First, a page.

Windows Phone platform Continues to Grow, Attributes 2.4% of market in 3rd quarter of 2012

Windows Phone 8 hasn’t been out very long, but it seems to already be picking up the pace when it compares to Windows Phone 7. Most Windows Phone 8 smartphones out on the market are already being sold out left and right, though some say this is because Microsoft’s partners didn’t prepare enough stock to begin with. Even Gartner concedes that Windows Phone is on the rise.

According to the firm, between July and September of 2012, Microsoft’s share of the smartphone market was 2.4 percent. This is a big increase compared to last year, where it was at 1.5 percent. Worldwide, 4.058 million Windows phones were sold in the third quarter, versus 1.7 million looking at the same quarter last year.

Sure, that’s not a ton of people when compared to the 122 million Android-based smartphnes sold worldwide during Q3, but it’s a start. There is also something REALLY important to consider with this growth, this is all pre-Windows Phone 8. The improvement for Microsoft’s mobile OS sales has been relying on existing Windows Phone 7 and older Windows Mobile devices.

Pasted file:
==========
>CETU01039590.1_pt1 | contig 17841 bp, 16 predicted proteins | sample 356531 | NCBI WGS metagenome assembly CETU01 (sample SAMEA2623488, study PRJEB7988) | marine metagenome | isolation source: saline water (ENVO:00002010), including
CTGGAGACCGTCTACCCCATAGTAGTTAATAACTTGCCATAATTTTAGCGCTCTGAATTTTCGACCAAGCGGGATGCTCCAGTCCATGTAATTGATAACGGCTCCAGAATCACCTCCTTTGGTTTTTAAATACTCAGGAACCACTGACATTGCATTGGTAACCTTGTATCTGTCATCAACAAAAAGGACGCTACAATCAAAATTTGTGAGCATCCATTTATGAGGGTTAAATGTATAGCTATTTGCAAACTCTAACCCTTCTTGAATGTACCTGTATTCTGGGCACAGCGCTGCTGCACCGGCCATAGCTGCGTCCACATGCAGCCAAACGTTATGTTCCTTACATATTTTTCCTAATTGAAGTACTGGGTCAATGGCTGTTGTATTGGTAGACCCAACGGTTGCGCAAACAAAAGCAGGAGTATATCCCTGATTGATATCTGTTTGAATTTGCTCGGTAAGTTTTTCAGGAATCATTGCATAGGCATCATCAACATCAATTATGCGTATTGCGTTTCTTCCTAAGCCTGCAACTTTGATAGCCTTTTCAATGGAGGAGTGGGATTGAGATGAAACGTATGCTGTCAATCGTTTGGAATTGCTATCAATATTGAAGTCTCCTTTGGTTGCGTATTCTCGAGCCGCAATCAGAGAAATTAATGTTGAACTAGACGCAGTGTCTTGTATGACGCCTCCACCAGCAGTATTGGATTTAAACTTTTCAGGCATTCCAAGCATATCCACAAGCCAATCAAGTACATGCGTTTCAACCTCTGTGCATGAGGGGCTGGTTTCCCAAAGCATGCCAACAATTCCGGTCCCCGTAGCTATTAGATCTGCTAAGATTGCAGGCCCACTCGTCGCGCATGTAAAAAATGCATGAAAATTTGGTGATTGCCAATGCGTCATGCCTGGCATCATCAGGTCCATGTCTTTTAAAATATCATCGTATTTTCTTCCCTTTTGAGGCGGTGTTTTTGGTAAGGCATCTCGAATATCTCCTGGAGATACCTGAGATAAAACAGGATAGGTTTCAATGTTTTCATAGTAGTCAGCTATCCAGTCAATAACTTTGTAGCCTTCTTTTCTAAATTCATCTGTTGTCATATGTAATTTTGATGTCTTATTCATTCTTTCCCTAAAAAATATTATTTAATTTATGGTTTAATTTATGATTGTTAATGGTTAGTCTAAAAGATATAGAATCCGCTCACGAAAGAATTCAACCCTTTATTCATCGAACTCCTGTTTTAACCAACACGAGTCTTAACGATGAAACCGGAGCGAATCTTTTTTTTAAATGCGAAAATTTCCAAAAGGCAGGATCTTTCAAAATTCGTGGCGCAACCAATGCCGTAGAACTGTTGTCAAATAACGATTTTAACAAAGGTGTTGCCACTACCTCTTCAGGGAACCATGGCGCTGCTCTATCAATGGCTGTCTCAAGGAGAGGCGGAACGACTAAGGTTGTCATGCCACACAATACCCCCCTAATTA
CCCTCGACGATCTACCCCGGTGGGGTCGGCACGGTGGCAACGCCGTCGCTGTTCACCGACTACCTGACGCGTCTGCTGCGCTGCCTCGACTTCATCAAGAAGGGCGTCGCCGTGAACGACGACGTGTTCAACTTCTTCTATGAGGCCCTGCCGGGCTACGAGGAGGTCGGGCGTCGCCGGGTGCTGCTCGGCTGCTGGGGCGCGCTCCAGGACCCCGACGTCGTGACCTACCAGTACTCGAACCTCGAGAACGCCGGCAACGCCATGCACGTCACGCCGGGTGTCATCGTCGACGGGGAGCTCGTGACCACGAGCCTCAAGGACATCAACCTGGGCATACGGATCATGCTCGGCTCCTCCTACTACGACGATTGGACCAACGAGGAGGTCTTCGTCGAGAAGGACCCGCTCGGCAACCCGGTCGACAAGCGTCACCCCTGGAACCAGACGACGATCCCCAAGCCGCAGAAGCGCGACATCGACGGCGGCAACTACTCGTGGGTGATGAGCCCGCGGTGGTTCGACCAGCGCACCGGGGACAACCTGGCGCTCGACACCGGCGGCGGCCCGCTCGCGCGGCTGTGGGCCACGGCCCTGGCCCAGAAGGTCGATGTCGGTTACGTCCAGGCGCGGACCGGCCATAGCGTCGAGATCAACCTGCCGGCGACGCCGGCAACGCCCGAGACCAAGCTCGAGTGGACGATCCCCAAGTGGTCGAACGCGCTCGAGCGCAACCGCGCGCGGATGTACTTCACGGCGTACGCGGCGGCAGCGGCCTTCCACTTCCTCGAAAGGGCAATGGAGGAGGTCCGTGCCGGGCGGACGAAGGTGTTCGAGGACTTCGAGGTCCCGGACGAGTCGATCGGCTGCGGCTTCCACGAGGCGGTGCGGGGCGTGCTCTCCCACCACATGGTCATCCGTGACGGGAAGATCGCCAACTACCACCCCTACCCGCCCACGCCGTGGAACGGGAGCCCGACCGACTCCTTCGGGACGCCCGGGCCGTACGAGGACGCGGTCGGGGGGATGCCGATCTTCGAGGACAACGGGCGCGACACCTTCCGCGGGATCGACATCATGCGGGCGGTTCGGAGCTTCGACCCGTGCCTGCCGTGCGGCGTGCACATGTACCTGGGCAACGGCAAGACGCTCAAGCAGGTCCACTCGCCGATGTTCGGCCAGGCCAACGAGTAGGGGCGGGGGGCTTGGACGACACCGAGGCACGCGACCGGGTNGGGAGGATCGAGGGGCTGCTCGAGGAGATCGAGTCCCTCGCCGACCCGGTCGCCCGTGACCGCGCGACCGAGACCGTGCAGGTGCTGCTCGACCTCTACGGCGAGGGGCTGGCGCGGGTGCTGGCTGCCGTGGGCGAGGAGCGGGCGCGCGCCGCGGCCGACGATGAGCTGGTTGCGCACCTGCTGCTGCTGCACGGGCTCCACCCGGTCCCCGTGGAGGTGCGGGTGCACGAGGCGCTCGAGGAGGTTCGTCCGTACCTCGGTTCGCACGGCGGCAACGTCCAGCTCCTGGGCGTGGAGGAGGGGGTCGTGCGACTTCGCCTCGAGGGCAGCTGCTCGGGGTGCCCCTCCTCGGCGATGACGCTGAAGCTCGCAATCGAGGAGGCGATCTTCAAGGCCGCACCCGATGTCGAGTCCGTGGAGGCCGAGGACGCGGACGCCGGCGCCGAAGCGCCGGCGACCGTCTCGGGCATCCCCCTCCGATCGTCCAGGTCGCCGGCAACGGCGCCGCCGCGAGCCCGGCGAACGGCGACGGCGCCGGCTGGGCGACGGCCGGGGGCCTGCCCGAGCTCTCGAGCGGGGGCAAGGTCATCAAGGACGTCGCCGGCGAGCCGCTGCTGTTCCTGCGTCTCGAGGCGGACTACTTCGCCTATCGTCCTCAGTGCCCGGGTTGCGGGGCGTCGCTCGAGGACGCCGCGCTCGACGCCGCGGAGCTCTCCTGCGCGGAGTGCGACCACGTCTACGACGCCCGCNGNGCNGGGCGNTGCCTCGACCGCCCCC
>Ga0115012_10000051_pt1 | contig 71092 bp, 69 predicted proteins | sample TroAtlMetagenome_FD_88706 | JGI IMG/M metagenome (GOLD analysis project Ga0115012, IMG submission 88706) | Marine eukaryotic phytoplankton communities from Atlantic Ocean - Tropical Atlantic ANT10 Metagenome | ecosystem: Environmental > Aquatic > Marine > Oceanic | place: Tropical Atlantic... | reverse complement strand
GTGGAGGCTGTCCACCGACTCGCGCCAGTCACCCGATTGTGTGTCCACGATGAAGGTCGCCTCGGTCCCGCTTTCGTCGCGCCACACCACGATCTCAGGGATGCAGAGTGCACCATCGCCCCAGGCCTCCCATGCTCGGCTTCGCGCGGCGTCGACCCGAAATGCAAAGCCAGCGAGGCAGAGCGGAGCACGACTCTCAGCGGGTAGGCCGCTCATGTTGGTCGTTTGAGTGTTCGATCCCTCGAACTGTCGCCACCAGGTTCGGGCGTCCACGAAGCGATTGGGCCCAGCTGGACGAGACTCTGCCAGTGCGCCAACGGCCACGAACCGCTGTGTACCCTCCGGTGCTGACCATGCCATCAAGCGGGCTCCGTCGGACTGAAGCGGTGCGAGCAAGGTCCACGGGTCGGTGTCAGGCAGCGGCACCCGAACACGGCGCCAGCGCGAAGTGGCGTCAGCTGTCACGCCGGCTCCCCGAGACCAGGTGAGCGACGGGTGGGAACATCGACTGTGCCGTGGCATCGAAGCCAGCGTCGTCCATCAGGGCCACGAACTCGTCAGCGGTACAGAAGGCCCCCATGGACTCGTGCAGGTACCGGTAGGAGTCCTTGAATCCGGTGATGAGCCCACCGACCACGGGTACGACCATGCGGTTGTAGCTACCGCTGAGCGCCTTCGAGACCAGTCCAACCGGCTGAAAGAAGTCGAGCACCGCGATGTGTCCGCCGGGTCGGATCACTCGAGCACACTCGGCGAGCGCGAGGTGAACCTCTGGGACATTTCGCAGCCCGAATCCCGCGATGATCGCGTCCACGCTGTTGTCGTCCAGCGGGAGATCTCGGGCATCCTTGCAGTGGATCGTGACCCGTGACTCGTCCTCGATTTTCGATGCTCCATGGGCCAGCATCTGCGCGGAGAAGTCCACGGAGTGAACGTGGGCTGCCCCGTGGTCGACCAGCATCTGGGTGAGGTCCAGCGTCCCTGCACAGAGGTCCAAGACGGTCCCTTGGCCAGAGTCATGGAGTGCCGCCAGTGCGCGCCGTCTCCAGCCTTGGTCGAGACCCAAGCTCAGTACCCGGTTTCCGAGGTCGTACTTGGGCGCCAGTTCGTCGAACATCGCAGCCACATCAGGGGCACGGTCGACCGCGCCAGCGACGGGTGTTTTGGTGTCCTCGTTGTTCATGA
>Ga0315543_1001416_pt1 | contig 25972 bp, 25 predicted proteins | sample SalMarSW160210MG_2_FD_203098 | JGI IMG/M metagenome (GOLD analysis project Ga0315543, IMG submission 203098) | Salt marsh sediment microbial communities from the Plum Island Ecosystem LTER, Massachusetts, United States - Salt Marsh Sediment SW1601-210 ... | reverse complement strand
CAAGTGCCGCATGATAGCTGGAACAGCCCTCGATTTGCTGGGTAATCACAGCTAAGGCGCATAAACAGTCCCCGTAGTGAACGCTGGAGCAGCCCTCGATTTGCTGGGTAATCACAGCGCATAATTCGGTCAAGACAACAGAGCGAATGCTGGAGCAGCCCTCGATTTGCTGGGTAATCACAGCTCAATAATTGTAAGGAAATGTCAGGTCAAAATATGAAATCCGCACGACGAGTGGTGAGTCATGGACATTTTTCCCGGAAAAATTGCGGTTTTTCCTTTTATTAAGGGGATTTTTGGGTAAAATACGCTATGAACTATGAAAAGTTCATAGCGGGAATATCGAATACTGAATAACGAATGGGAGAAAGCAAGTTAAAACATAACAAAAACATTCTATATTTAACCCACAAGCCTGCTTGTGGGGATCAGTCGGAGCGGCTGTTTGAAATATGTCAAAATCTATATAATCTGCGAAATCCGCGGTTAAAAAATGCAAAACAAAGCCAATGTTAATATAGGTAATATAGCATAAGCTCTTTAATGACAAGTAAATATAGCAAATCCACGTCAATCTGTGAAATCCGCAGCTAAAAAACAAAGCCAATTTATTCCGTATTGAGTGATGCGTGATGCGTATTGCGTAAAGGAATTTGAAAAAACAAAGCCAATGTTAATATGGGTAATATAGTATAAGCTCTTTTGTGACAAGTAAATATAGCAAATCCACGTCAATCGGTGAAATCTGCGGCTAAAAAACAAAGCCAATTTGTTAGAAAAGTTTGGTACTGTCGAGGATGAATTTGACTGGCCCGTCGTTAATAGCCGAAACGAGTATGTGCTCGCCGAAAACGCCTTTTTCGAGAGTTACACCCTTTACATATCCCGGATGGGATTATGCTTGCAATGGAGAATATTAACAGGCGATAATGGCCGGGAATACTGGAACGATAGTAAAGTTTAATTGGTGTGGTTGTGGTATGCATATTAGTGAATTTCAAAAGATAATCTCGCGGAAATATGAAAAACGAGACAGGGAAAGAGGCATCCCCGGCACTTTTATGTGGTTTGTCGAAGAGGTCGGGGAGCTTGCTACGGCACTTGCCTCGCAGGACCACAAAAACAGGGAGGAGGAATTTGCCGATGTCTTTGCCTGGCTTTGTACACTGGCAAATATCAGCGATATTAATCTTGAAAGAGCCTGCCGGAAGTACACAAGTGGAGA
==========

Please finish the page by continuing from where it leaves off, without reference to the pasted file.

Windows Phone 8 is already seeming to do well and is bringing in tons of new apps that otherwise were never seen on Windows Phone 7. This means that the trend can only increase. It’s hard to say by how much, but it is clear that Microsoft has a good shot at solidifying its position in the market as third place alternative to iOS and Android devices.

That being said, there is certainly competition for this place in the market from the upcoming Mozilla Firefox OS and RIM Blackberry 10. While I doubt Mozilla will make much of a dent and will largely be a niche OS, BB10 is readying 100,000 apps for launch and still has strong support in some parts of the world, such as in parts of Asia.

Microsoft has a few things that really work to their advantage against would-be new competitors, though. First, Microsoft has deep pockets that it is already putting into strong marketing, something Mozilla and RIM both really can’t do as well. Second, Microsoft has several months as a head start in the market.

What do you think of Windows Phone 8? Will it finally manage to solidify Microsoft’s place in the mobile market or not?

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